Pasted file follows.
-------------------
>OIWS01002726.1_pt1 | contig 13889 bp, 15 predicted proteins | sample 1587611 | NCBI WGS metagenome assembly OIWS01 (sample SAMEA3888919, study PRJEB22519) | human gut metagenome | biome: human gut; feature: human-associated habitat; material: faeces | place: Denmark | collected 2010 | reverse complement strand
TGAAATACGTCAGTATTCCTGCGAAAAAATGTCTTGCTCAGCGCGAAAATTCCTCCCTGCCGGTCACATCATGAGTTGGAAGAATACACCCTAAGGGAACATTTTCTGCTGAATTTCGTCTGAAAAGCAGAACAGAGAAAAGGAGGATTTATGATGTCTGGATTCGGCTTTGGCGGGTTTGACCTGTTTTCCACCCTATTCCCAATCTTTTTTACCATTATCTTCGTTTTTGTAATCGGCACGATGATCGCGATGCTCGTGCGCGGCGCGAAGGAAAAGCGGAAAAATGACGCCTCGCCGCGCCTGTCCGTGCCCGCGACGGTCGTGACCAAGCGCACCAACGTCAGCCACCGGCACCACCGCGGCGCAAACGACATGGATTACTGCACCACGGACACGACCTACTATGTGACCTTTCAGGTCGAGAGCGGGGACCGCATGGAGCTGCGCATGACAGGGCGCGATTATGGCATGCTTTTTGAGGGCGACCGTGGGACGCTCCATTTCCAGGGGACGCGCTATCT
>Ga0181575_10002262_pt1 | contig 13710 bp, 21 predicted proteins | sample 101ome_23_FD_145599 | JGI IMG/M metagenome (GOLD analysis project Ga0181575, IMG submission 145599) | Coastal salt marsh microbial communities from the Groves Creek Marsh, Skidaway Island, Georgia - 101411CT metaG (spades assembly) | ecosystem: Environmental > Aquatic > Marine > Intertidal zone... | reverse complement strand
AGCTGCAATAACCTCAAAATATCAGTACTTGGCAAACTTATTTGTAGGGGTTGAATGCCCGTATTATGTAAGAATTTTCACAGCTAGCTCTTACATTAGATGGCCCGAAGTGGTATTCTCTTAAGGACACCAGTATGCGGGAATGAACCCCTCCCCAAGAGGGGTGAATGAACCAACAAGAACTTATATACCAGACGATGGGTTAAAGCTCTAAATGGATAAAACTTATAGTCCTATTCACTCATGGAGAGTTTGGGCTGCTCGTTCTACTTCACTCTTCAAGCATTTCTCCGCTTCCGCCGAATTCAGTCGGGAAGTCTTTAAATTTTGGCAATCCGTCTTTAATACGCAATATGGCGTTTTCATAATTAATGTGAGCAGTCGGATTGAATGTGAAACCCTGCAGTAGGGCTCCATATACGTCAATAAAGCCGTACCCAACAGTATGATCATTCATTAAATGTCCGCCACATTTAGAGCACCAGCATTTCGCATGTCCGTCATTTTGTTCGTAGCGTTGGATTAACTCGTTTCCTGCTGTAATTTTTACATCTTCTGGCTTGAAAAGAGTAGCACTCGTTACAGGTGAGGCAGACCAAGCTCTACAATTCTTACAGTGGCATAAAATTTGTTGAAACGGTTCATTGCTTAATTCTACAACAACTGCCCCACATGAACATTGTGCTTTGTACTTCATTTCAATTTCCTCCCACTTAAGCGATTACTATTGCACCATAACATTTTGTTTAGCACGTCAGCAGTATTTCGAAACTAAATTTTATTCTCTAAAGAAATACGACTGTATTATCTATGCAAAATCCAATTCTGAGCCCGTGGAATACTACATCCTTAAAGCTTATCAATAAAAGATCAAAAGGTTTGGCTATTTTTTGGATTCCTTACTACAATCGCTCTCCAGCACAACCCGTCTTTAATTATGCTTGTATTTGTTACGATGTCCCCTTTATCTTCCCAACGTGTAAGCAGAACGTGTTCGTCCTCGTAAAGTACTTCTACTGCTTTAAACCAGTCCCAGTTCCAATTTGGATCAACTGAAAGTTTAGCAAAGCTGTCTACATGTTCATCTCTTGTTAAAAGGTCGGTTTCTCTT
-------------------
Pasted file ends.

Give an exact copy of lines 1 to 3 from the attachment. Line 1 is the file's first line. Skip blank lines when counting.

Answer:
>OIWS01002726.1_pt1 | contig 13889 bp, 15 predicted proteins | sample 1587611 | NCBI WGS metagenome assembly OIWS01 (sample SAMEA3888919, study PRJEB22519) | human gut metagenome | biome: human gut; feature: human-associated habitat; material: faeces | place: Denmark | collected 2010 | reverse complement strand
TGAAATACGTCAGTATTCCTGCGAAAAAATGTCTTGCTCAGCGCGAAAATTCCTCCCTGCCGGTCACATCATGAGTTGGAAGAATACACCCTAAGGGAACATTTTCTGCTGAATTTCGTCTGAAAAGCAGAACAGAGAAAAGGAGGATTTATGATGTCTGGATTCGGCTTTGGCGGGTTTGACCTGTTTTCCACCCTATTCCCAATCTTTTTTACCATTATCTTCGTTTTTGTAATCGGCACGATGATCGCGATGCTCGTGCGCGGCGCGAAGGAAAAGCGGAAAAATGACGCCTCGCCGCGCCTGTCCGTGCCCGCGACGGTCGTGACCAAGCGCACCAACGTCAGCCACCGGCACCACCGCGGCGCAAACGACATGGATTACTGCACCACGGACACGACCTACTATGTGACCTTTCAGGTCGAGAGCGGGGACCGCATGGAGCTGCGCATGACAGGGCGCGATTATGGCATGCTTTTTGAGGGCGACCGTGGGACGCTCCATTTCCAGGGGACGCGCTATCT
>Ga0181575_10002262_pt1 | contig 13710 bp, 21 predicted proteins | sample 101ome_23_FD_145599 | JGI IMG/M metagenome (GOLD analysis project Ga0181575, IMG submission 145599) | Coastal salt marsh microbial communities from the Groves Creek Marsh, Skidaway Island, Georgia - 101411CT metaG (spades assembly) | ecosystem: Environmental > Aquatic > Marine > Intertidal zone... | reverse complement strand